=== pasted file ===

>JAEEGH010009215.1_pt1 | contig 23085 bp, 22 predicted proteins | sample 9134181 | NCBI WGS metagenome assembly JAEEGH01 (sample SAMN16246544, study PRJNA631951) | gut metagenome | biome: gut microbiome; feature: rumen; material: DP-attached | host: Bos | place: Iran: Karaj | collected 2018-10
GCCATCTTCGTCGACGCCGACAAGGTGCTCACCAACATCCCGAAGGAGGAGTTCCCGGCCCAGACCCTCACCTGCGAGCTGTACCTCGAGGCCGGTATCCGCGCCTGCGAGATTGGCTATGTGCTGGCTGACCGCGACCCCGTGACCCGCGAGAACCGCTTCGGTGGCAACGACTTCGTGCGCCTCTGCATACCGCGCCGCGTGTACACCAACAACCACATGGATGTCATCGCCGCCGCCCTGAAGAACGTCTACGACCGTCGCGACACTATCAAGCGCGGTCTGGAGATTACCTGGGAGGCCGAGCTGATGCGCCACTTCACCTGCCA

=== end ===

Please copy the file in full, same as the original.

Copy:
>JAEEGH010009215.1_pt1 | contig 23085 bp, 22 predicted proteins | sample 9134181 | NCBI WGS metagenome assembly JAEEGH01 (sample SAMN16246544, study PRJNA631951) | gut metagenome | biome: gut microbiome; feature: rumen; material: DP-attached | host: Bos | place: Iran: Karaj | collected 2018-10
GCCATCTTCGTCGACGCCGACAAGGTGCTCACCAACATCCCGAAGGAGGAGTTCCCGGCCCAGACCCTCACCTGCGAGCTGTACCTCGAGGCCGGTATCCGCGCCTGCGAGATTGGCTATGTGCTGGCTGACCGCGACCCCGTGACCCGCGAGAACCGCTTCGGTGGCAACGACTTCGTGCGCCTCTGCATACCGCGCCGCGTGTACACCAACAACCACATGGATGTCATCGCCGCCGCCCTGAAGAACGTCTACGACCGTCGCGACACTATCAAGCGCGGTCTGGAGATTACCTGGGAGGCCGAGCTGATGCGCCACTTCACCTGCCA